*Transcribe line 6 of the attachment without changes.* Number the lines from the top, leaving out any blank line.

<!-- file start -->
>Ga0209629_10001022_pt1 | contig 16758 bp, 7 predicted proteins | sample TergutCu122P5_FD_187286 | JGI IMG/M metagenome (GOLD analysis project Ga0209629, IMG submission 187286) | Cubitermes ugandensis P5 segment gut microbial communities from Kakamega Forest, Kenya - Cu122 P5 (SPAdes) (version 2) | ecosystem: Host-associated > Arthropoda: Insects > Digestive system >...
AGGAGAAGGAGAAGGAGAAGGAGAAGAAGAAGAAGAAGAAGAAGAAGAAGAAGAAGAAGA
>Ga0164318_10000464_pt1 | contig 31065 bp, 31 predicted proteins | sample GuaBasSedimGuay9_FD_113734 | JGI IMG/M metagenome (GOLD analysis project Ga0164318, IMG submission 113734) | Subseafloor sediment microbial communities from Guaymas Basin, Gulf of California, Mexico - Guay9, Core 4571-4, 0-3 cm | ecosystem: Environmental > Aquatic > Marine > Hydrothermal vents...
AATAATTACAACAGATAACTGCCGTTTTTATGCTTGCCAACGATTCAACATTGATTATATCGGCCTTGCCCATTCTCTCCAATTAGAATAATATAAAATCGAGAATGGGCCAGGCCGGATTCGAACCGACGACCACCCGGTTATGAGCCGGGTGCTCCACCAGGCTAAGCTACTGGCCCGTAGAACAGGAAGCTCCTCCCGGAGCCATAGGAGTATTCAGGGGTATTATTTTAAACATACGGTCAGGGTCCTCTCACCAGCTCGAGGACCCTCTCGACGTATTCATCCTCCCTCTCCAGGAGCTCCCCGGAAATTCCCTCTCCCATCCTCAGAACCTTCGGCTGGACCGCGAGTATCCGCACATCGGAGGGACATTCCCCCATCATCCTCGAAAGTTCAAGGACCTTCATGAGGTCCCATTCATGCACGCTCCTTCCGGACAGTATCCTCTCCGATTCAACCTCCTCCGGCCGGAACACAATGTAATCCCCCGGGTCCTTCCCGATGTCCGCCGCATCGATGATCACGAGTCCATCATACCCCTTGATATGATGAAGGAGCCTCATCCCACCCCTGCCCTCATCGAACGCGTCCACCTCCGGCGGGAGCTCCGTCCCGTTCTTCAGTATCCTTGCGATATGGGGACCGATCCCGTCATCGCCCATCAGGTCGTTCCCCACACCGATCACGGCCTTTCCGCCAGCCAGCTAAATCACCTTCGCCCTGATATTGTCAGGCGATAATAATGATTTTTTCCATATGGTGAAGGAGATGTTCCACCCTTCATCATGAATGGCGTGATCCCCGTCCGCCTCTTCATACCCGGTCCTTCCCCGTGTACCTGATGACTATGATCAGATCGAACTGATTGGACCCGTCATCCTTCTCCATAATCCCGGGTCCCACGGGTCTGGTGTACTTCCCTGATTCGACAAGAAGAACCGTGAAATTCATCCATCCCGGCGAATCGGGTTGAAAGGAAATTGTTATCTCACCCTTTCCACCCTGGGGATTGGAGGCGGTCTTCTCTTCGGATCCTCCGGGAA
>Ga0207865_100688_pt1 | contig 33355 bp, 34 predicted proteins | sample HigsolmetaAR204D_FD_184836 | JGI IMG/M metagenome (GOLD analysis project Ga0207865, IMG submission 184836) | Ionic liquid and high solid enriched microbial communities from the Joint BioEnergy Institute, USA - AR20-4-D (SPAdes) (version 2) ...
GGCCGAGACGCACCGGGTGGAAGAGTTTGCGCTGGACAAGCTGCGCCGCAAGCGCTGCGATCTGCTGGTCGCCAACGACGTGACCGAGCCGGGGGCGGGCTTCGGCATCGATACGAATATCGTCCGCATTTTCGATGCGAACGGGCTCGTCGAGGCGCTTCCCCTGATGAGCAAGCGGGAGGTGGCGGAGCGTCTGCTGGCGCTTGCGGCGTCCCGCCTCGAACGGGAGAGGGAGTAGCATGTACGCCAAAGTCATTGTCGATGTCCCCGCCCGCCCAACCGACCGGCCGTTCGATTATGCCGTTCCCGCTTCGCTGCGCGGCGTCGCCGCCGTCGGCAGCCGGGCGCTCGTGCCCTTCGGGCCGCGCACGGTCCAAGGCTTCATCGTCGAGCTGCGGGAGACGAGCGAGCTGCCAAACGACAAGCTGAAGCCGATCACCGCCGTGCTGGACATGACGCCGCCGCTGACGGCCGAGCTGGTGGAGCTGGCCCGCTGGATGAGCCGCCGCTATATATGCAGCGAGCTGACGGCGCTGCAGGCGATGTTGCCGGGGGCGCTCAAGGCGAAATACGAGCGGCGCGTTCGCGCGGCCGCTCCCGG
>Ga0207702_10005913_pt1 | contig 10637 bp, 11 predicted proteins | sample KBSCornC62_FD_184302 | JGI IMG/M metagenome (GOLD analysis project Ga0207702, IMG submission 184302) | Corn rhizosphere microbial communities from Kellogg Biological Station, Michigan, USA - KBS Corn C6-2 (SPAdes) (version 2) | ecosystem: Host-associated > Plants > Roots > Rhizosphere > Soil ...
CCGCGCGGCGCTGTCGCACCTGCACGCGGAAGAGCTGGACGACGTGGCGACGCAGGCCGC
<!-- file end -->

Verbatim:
GGCCGAGACGCACCGGGTGGAAGAGTTTGCGCTGGACAAGCTGCGCCGCAAGCGCTGCGATCTGCTGGTCGCCAACGACGTGACCGAGCCGGGGGCGGGCTTCGGCATCGATACGAATATCGTCCGCATTTTCGATGCGAACGGGCTCGTCGAGGCGCTTCCCCTGATGAGCAAGCGGGAGGTGGCGGAGCGTCTGCTGGCGCTTGCGGCGTCCCGCCTCGAACGGGAGAGGGAGTAGCATGTACGCCAAAGTCATTGTCGATGTCCCCGCCCGCCCAACCGACCGGCCGTTCGATTATGCCGTTCCCGCTTCGCTGCGCGGCGTCGCCGCCGTCGGCAGCCGGGCGCTCGTGCCCTTCGGGCCGCGCACGGTCCAAGGCTTCATCGTCGAGCTGCGGGAGACGAGCGAGCTGCCAAACGACAAGCTGAAGCCGATCACCGCCGTGCTGGACATGACGCCGCCGCTGACGGCCGAGCTGGTGGAGCTGGCCCGCTGGATGAGCCGCCGCTATATATGCAGCGAGCTGACGGCGCTGCAGGCGATGTTGCCGGGGGCGCTCAAGGCGAAATACGAGCGGCGCGTTCGCGCGGCCGCTCCCGG